Free teeth screening program benefits Routt County toddlers |

Free teeth screening program benefits Routt County toddlers

— Lyndi McDermott and Toni Hall Telford arrived at the Child Development Center in Steamboat Springs on Monday afternoon with a box of blue surgical gloves, paper masks and toothbrushes. And when they walked into a classroom to inspect a small group of preschoolers' mouths for cavities, the visiting oral hygienist and dental assistant were not met with the resistance they sometimes expect from children.

"The dragon definitely helps," Telford said as she looked at the stuffed animal she carried into the room, which instead of fangs had a full set of plastic human teeth.

Telford, a dental assistant who is coordinating Routt County's new Cavity-Free at Three program, and McDermott, an oral hygienist with the Northwest Colorado Dental Coalition, used a large yellow toothbrush and the dragon's plastic pearly whites to demonstrate to the children how they should brush their own baby teeth twice each day. Then, they checked the mouths of about 20 children for signs of cavities. Telford and McDermott's visit to the center was part of a larger initiative First Impressions of Routt County and the Northwest Colorado Dental Coalition launched in October to prevent and treat cavities in children up to 5 years old.

Telford said she visits preschools and day care centers in Routt County once every week for free screenings that are made possible by a $120,000 grant First Impressions received this year from the Colorado Trust, which funds child care initiatives across the state.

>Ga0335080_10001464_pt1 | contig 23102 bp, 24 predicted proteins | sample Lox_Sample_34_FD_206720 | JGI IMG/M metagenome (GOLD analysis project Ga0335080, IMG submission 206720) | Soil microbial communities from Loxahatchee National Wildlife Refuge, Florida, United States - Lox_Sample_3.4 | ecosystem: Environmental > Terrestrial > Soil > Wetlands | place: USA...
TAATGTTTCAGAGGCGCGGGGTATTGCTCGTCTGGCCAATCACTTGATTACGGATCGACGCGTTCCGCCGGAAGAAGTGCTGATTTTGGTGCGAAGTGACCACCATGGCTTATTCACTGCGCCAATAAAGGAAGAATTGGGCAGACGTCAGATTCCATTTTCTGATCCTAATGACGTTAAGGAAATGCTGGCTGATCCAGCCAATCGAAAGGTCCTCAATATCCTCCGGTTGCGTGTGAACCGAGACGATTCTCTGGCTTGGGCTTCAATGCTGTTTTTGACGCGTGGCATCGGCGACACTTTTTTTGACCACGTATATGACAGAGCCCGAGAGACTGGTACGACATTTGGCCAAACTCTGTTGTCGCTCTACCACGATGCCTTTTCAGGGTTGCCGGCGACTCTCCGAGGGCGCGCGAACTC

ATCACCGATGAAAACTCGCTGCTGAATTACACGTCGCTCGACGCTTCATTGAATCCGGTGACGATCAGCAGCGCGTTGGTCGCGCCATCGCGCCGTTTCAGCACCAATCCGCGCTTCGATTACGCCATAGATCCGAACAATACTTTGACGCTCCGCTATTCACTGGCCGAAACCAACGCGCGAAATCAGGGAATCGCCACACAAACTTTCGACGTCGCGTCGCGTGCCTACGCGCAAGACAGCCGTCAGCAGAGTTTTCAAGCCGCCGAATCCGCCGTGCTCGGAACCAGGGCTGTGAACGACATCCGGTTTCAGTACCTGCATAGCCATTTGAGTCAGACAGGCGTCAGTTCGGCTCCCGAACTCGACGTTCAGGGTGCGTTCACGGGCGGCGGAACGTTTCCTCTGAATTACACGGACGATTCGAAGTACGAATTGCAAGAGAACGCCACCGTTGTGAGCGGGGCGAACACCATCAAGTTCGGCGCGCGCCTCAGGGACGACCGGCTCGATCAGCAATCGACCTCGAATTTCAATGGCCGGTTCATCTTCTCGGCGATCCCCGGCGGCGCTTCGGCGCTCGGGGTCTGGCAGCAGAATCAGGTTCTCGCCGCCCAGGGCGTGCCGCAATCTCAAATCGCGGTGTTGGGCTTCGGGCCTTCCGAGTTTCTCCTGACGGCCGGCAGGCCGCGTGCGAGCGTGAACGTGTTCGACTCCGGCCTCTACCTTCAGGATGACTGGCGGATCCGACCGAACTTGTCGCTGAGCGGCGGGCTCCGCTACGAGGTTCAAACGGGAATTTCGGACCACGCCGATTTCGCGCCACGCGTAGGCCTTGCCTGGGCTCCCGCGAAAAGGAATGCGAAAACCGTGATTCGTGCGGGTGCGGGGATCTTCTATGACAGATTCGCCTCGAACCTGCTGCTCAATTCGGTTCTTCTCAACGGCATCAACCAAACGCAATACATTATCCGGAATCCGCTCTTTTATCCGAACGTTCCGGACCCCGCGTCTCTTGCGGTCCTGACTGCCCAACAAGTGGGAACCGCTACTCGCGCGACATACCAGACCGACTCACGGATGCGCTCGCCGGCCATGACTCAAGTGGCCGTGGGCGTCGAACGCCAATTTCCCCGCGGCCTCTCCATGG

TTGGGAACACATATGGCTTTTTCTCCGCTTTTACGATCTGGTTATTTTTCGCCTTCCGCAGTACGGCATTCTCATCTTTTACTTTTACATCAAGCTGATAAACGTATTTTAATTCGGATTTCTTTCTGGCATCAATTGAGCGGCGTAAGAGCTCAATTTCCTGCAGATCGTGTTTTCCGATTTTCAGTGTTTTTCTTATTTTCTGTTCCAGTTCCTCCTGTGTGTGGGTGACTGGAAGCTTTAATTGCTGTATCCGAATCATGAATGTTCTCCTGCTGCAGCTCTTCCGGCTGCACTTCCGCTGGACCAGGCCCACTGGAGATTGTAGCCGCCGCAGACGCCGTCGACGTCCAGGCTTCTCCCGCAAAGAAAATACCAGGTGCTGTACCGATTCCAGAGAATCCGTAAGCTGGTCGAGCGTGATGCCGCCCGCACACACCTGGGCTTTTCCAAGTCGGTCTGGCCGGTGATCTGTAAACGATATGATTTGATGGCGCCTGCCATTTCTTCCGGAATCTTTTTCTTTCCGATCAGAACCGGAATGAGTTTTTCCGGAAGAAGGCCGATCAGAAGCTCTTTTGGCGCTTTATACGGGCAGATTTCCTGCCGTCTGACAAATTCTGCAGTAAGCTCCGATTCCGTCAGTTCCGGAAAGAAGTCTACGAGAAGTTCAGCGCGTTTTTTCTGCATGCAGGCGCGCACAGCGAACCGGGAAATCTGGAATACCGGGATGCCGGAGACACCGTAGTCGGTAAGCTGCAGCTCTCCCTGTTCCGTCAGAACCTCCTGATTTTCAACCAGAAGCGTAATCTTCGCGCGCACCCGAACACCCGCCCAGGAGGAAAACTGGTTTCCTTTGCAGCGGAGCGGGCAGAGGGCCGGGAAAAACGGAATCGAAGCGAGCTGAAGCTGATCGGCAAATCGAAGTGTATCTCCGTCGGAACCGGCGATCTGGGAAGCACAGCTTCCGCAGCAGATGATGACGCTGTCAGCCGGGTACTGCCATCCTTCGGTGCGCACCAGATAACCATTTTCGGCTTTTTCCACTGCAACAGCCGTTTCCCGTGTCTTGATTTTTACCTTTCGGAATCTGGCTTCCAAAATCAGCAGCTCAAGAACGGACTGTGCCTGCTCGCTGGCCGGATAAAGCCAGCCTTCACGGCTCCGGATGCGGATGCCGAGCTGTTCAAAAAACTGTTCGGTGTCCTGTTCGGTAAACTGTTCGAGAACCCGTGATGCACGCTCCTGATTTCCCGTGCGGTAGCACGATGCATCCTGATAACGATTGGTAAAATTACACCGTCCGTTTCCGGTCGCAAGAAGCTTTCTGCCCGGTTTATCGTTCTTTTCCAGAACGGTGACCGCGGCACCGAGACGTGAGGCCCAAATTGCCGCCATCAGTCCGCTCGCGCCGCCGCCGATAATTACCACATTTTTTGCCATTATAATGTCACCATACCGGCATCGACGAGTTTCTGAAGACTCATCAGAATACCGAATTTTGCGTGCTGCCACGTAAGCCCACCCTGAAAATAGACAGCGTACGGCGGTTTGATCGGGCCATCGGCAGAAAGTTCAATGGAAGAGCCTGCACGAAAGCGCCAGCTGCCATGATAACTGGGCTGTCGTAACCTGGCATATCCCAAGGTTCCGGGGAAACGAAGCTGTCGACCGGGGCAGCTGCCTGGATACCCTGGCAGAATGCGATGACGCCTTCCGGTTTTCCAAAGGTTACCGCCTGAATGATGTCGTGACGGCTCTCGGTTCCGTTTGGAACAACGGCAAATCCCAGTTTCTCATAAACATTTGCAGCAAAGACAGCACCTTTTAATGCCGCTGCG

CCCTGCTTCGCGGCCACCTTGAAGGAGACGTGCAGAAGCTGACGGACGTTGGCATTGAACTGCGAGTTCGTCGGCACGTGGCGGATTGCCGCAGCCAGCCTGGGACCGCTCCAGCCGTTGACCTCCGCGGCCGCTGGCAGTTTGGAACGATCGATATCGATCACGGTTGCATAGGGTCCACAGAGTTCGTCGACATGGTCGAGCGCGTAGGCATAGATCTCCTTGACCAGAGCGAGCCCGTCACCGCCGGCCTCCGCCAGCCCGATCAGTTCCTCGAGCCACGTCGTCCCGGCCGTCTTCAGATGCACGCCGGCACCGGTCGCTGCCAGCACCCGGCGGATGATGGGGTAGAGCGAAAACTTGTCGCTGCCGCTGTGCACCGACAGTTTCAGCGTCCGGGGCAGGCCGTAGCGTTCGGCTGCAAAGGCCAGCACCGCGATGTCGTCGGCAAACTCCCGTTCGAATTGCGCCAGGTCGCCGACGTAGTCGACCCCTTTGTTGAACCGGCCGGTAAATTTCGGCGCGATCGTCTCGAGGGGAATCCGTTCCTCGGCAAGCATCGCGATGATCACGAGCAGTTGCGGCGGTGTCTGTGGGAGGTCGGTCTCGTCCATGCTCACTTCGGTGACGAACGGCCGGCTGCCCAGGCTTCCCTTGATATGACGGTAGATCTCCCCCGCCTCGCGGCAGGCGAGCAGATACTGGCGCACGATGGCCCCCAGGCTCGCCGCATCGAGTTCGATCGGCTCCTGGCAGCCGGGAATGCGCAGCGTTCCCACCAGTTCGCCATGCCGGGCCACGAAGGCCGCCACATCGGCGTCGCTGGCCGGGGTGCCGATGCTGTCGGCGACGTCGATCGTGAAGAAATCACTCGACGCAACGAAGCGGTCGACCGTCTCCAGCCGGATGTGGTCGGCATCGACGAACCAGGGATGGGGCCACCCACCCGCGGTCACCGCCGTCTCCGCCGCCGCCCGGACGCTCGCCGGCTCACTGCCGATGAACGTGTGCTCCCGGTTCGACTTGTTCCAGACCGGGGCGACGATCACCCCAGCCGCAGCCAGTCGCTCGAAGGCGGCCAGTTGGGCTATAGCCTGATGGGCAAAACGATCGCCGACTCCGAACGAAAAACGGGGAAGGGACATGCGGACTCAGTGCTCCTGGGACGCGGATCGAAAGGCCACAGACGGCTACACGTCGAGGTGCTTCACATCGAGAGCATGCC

"This is a very unique funding opportunity," said Stephanie Martin, program supervisor for First Impressions of Routt County's Early Childhood Council. "Not only are we screening children for cavities, we are educating health care professionals in our community on why it's important to do these oral health screenings at a young age."

Martin said the grant and the oral screenings are a response to higher cavity rates seen in children in the Yampa Valley compared to cavity rates in children statewide.

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"Our goal is to screen all children ages birth to 5 over the three-year grant period," Martin said, adding that First Impressions is starting to this year focus its efforts on children enrolled in early learning environments.

A 2007 parent survey included in a 2009 First Impressions assessment of local child care needs showed Routt County had a higher percentage of third-graders with cavities than the state's overall percentage. Untreated tooth decay in Routt County was estimated to be 32 percent that year, compared to 25 percent across the state.

Of the approximately 40 sets of teeth that were screened Monday in Steamboat, Telford said about seven of them will be recommended to see a dentist, mostly for signs of tooth decay.

"Most children start going to the dentist when they are 3 years old, but most decay in teeth starts earlier than that, and we want to catch it earlier," she said.

Telford said parents are notified of the results of the screenings that the dental assistant said also teach families about the importance of a child's oral health even before their permanent teeth start to appear.

"There are a lot of children we see whose parents are unaware they should be seen by a dentist," Telford said. "Oral diseases are 100 percent preventable and sometimes parents don't understand what a risk they are."

Martin said the partnership with the Dental Coalition is a welcome expansion of the services Routt County's child care providers can offer to parents free of charge.

"We're providing more than just day care services, and they are impacting the development of the whole child," she said. "If there is a 2-year-old with tooth decay and mom and dad are working and cannot schedule a dentist or a screening, this is a service we can provide."

And after the students at the Child Development Center returned to their playtime, Telford said she hopes the free screening program, which is funded through 2013, continues to grow.

"We're just getting started," she said.

To reach Scott Franz, call 970-871-4210 or email

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